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Cioffi v. Target Corp.

Supreme Court of New York, Second Department

May 3, 2017

Peter Cioffi, et al., plaintiffs,
v.
Target Corporation, et al., defendants third-party plaintiffs-respondents, et al., defendants; Communication Technology Services, LLC, third-party defendant-appellant. Index No. 674/06

          Lewis Johs Avallone & Aviles, LLP, Islandia, NY (John B. Saville of counsel), for third-party defendant-appellant.

          Cascone & Kluepfel, LLP, Garden City, NY (Howard B. Altman and James K. O'Sullivan of counsel), for defendants third-party plaintiffs-respondents.

          REINALDO E. RIVERA, J.P., L. PRISCILLA HALL, SHERI S. ROMAN, VALERIE BRATHWAITE NELSON, JJ.

          DECISION & ORDER

         Appeal from an order of the Supreme Court, Suffolk County (Ralph T. Gazzillo, J.), dated November 14, 2014. The order, insofar as appealed from, granted that branch of the motion of the defendants third-party plaintiffs which was for leave to renew their opposition to a prior motion of the third-party defendant.

         ORDERED that the order is affirmed insofar as appealed from, with costs.

         In 2005, the injured plaintiff, who was employed by the third-party defendant, Communication Technology Services, LLC (hereinafter CTS), sustained injuries while performing renovation work at a Target store. CTS had been hired by Bailiwick Data Systems, Inc. (hereinafter Bailiwick Data), to perform the work. The injured plaintiff, and his wife suing derivatively, commenced this action to recover damages for personal injuries against, among others, Target Corporation and Target Stores, Inc. (hereinafter together the Target defendants), Bailiwick Enterprises, LLC, and Bailiwick, LLC (hereinafter together the other Bailiwick defendants), Bailiwick Data, and Westbury Holding Company (hereinafter Westbury), the owner of the premises. The complaint asserted causes of action alleging common-law negligence and violations of Labor Law §§ 200, 240(1), and 241(6). Subsequently, the Target defendants, Westbury, and Bailiwick Data (hereinafter collectively the third-party plaintiffs) commenced a third-party action against CTS, alleging, among other things, that Bailiwick Data was entitled to contractual indemnification.

         In previous motion practice, by order dated September 29, 2011, the Supreme Court directed the dismissal of all causes of action in the complaint except the cause of action alleging a violation of Labor Law § 240(1), and awarded the third-party plaintiffs summary judgment on their third-party contractual indemnification cause of action insofar as asserted against CTS by Bailiwick Data. Subsequently, in an order made upon reargument dated March 24, 2012, the court directed the dismissal of the Labor Law § 240(1) cause of action, and in light of that determination, awarded CTS summary judgment dismissing the third-party contractual indemnification cause of action as academic.

         On an appeal by the plaintiffs, this Court reversed the order dated March 24, 2012, insofar as appealed from and, upon reargument, adhered to the determinations in the Supreme Court's order dated September 29, 2011, denying those branches of the motions of CTS, the third-party plaintiffs, and the other Bailiwick defendants which were for summary judgment dismissing the Labor Law § 240(1) cause of action (see Cioffi v Target Corp., 114 A.D.3d 897). Based on this Court's decision and order, the third-party plaintiffs moved pursuant to CPLR 2221 for leave to renew or reargue their opposition to CTS's motion for leave to reargue the original motion and cross motion with respect to the third-party cause of action for contractual indemnification. They contended that this Court's reinstatement of the plaintiffs' Labor Law § 240(1) cause of action against Bailiwick Data would change the Supreme Court's prior determination that the contractual indemnification claim against CTS was academic. In an order dated November 14, 2014, the Supreme Court granted that branch of the third-party plaintiffs' motion which was for leave to renew their opposition to CTS's reargument motion. Upon renewal, the court, in effect, vacated its determination in the order dated March 24, 2012, with respect to the third-party contractual indemnification cause of action against CTS, and thereupon adhered to its determination in the order dated September 29, 2011, awarding the third-party plaintiffs summary judgment on their third-party contractual indemnification cause of action insofar as asserted against CTS by Bailiwick Data. CTS appeals from the order dated November 14, 2014.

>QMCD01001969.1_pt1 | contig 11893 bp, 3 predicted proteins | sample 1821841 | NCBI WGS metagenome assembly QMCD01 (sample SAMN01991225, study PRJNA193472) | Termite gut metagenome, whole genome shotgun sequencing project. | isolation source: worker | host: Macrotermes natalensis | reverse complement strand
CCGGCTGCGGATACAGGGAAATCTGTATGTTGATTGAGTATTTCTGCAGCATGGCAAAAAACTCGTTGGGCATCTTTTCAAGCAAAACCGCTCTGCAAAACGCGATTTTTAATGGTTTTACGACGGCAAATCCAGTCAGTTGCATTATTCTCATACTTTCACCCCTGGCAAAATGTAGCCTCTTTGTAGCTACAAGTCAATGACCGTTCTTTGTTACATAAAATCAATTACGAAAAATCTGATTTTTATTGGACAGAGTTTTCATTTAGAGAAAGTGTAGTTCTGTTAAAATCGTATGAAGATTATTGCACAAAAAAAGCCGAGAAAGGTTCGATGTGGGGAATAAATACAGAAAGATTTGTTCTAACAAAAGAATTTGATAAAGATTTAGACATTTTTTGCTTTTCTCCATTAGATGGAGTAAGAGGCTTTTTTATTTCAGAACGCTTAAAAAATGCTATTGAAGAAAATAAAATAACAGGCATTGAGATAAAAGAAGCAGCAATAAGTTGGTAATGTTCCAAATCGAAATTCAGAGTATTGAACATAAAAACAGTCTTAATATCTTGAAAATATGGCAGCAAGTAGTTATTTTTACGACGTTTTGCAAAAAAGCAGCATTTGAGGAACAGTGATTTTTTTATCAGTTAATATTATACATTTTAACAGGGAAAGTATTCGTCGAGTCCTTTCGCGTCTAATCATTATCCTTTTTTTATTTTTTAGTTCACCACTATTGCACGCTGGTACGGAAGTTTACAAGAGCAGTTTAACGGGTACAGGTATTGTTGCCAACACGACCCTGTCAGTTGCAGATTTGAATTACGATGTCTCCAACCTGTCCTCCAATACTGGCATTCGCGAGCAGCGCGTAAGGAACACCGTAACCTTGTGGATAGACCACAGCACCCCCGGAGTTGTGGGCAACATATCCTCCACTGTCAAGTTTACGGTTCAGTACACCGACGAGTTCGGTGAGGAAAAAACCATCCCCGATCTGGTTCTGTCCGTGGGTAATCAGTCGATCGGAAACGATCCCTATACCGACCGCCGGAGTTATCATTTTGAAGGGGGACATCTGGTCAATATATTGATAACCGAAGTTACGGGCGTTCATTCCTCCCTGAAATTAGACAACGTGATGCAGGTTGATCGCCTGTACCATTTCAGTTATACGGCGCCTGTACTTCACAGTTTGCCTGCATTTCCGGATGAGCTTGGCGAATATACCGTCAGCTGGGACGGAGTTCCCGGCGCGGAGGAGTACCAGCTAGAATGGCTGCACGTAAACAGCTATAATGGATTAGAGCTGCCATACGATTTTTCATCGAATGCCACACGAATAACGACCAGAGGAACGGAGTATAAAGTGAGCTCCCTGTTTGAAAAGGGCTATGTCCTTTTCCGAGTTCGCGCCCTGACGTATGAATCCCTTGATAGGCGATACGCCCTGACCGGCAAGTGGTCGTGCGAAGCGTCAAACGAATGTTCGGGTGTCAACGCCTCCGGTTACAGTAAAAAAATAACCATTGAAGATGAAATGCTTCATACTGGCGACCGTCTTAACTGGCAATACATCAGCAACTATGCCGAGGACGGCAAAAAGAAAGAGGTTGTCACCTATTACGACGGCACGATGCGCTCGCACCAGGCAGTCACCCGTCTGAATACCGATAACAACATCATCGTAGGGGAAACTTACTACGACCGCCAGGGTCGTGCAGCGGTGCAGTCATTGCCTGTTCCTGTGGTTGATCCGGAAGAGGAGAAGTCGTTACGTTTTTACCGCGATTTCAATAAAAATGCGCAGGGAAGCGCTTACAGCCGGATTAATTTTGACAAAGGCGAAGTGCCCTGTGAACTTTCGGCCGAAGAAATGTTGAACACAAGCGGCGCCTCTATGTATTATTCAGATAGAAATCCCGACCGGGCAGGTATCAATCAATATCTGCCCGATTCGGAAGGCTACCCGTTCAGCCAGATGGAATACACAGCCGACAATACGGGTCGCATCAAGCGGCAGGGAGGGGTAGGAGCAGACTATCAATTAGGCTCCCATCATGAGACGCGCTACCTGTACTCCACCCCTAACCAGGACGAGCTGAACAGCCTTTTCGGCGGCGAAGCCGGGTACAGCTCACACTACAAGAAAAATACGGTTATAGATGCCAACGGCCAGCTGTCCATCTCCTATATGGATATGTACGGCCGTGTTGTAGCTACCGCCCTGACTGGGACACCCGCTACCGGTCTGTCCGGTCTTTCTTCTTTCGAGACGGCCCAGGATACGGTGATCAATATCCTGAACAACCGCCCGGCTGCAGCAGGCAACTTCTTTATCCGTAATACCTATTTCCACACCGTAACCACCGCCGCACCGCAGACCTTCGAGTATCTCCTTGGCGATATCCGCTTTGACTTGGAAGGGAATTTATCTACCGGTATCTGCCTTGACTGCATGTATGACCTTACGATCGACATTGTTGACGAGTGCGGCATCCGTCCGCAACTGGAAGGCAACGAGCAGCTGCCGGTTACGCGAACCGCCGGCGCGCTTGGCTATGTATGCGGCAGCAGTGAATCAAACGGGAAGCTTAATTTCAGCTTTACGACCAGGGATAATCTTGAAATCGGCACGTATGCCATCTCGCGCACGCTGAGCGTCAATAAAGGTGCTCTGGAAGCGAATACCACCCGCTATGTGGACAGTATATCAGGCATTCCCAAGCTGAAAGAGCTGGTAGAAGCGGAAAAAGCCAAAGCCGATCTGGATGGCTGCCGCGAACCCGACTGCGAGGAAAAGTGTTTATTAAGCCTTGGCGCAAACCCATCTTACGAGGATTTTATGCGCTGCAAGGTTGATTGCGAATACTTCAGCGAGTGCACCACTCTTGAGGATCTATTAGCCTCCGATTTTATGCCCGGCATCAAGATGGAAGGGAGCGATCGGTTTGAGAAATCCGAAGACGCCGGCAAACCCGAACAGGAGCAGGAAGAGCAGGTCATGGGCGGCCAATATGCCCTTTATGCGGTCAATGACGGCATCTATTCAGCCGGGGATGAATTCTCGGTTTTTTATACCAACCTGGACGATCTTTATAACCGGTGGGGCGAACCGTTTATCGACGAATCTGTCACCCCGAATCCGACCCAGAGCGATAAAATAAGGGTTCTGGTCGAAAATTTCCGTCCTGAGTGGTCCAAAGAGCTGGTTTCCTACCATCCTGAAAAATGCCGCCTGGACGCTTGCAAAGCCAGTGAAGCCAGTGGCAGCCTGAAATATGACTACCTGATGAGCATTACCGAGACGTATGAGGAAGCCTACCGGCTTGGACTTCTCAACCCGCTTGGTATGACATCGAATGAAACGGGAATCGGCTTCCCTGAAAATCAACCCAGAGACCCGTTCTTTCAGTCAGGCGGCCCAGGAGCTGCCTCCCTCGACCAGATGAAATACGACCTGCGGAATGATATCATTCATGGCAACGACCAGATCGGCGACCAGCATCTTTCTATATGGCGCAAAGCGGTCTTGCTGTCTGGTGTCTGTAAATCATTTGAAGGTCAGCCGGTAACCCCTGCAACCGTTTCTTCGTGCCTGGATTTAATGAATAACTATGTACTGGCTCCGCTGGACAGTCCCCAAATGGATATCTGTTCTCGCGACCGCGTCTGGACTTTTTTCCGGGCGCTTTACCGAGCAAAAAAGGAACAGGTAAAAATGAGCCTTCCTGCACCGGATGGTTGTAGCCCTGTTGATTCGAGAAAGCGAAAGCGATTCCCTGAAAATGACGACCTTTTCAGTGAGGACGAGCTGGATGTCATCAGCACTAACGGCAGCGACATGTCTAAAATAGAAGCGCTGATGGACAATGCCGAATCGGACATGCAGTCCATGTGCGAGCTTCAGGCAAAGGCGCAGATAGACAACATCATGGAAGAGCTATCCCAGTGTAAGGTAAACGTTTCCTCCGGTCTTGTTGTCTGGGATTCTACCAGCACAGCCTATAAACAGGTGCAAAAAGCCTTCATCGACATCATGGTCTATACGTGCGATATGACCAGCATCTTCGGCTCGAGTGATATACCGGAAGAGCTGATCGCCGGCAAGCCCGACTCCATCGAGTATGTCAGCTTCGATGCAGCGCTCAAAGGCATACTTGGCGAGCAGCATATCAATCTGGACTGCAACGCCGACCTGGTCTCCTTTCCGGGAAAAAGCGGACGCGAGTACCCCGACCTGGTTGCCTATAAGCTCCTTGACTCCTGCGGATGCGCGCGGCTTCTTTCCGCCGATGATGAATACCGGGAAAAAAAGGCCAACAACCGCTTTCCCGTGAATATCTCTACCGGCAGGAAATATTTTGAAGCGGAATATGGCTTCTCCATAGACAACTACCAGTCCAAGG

A motion for leave to renew must be "based upon new facts not offered on the prior motion that would change the prior determination or shall demonstrate that there has been a change in the law that would change the prior determination, " and the motion papers must contain a "reasonable justification for the failure to present such facts on the prior motion" (CPLR 2221[e][2], [3]; see Valera v Clark,134 A.D.3d 925, 926; Friedman, Harfenist, Langer & Kraut v Rosenthal,79 A.D.3d 798, 800). Here, the third-party plaintiffs' motion met the statutory requirements for leave to renew pursuant to CPLR 2221(e) (see Ezzard v One E. Riv. Place Realty Co., LLC,137 A.D.3d 648, 649; Ramos v City of New York,61 A.D.3d 51, 54-55; Koscinski v St. Joseph's Med. Ctr.,47 A.D.3d 685, 685-686; cf. Dauria v Castlepoint Ins. Co.,120 A.D.3d 1016, 1018). Contrary to CTS's contention, the third-party plaintiffs were not precluded from seeking renewal because they did not appeal from the order dated ...


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